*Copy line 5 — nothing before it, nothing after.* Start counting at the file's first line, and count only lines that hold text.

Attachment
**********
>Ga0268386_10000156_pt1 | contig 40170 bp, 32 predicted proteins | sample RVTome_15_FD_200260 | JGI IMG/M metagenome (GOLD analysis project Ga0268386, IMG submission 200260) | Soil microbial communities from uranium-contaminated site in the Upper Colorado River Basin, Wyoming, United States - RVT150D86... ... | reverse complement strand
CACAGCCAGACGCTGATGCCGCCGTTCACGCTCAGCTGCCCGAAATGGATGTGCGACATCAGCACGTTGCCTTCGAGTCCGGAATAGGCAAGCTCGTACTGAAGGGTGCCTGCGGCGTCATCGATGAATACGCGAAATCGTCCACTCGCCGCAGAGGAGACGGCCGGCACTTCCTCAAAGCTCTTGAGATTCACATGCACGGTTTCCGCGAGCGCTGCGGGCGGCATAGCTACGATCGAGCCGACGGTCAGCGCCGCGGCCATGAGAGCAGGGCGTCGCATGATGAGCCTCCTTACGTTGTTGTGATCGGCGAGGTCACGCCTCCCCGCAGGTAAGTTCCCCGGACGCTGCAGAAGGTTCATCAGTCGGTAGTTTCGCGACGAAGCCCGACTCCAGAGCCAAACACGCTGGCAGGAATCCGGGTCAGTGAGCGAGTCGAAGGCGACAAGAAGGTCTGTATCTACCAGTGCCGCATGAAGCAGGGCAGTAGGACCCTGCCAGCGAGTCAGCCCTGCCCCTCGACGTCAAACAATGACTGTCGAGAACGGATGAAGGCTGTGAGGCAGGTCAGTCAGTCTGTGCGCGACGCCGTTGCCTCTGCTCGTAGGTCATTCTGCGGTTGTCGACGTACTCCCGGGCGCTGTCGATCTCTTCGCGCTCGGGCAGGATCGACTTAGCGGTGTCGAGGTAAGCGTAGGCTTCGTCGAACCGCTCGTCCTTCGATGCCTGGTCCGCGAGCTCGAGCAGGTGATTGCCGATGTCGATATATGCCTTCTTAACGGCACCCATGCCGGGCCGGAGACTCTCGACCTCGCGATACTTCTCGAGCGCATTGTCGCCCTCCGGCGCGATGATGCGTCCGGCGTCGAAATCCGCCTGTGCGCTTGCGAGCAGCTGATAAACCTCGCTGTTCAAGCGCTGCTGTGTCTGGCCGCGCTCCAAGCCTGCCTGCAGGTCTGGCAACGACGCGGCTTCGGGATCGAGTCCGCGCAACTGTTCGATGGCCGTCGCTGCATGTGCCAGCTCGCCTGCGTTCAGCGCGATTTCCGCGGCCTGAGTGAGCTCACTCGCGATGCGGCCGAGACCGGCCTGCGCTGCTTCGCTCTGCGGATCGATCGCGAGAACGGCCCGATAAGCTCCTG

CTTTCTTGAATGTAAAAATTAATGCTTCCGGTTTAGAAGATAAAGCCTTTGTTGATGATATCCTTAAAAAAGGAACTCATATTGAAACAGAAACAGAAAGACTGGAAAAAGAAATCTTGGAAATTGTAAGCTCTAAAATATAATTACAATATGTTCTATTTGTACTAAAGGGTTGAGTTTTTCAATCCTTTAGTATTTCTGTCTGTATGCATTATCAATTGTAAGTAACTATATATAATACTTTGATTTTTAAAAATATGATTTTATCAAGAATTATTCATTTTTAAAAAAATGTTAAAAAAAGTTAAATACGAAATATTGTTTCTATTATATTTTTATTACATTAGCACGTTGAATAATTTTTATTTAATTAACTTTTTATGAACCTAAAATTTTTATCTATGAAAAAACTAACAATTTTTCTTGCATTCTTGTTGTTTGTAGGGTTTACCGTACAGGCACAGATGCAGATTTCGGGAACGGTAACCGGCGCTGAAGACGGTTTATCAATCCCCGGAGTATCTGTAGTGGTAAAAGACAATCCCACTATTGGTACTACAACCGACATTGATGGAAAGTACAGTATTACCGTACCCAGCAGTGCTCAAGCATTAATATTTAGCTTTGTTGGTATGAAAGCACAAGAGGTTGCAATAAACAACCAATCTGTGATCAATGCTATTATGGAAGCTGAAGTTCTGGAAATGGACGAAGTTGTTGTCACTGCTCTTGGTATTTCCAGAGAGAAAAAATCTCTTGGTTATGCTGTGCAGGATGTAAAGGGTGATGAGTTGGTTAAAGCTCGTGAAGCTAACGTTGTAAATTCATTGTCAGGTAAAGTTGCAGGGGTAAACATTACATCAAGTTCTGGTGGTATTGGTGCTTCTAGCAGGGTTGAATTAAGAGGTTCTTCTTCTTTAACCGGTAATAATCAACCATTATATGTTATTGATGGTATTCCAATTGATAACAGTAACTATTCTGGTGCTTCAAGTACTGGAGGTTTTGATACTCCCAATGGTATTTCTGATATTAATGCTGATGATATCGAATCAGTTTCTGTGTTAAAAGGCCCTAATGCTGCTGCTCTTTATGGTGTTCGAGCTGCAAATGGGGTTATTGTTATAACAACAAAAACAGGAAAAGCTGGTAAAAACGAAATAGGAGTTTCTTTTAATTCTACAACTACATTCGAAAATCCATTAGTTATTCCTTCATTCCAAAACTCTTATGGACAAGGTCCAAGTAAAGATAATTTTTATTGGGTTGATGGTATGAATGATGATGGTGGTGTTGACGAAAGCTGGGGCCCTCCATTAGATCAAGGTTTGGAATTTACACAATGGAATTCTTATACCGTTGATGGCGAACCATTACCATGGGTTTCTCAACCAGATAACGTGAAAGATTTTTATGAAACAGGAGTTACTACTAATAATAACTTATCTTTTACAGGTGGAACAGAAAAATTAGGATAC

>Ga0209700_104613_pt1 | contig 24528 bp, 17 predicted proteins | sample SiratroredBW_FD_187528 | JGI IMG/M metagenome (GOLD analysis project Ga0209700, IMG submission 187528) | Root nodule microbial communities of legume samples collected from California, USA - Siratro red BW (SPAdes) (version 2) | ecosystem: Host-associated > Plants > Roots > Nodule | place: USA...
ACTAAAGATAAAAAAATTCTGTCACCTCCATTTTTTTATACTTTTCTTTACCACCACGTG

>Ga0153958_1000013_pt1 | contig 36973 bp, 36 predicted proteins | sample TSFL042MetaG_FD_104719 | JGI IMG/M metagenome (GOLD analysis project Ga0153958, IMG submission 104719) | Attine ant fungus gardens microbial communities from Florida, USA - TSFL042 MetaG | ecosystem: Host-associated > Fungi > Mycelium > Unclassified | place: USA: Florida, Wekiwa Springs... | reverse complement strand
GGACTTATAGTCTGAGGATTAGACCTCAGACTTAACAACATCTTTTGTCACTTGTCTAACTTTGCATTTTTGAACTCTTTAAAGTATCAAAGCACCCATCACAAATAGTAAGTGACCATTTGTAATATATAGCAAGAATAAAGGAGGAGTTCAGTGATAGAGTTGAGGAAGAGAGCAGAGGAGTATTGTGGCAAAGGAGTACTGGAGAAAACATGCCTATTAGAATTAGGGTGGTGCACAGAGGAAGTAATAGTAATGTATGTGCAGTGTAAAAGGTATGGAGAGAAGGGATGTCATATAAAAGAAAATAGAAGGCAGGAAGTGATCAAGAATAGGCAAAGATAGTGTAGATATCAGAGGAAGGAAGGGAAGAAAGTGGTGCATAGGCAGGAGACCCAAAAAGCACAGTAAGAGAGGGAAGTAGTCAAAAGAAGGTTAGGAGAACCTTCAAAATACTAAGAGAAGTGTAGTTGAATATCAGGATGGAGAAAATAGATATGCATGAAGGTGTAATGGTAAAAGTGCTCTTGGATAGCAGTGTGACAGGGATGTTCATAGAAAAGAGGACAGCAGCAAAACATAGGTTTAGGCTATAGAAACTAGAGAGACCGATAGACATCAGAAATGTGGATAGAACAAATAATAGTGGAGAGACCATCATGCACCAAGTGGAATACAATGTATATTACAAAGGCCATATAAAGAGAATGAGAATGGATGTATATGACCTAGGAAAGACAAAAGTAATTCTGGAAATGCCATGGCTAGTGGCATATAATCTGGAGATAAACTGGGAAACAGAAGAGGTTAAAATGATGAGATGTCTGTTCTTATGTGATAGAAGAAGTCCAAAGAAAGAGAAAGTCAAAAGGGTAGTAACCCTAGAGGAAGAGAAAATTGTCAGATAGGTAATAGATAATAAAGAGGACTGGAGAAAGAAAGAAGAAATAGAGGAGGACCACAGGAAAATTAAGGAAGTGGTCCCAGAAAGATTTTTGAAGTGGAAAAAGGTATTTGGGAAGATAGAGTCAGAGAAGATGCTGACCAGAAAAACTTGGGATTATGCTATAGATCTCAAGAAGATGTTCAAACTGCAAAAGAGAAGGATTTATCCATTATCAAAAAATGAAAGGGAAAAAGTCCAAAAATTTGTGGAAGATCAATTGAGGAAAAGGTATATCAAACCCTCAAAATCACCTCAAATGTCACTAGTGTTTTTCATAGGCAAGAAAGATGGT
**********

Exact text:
ACTAAAGATAAAAAAATTCTGTCACCTCCATTTTTTTATACTTTTCTTTACCACCACGTG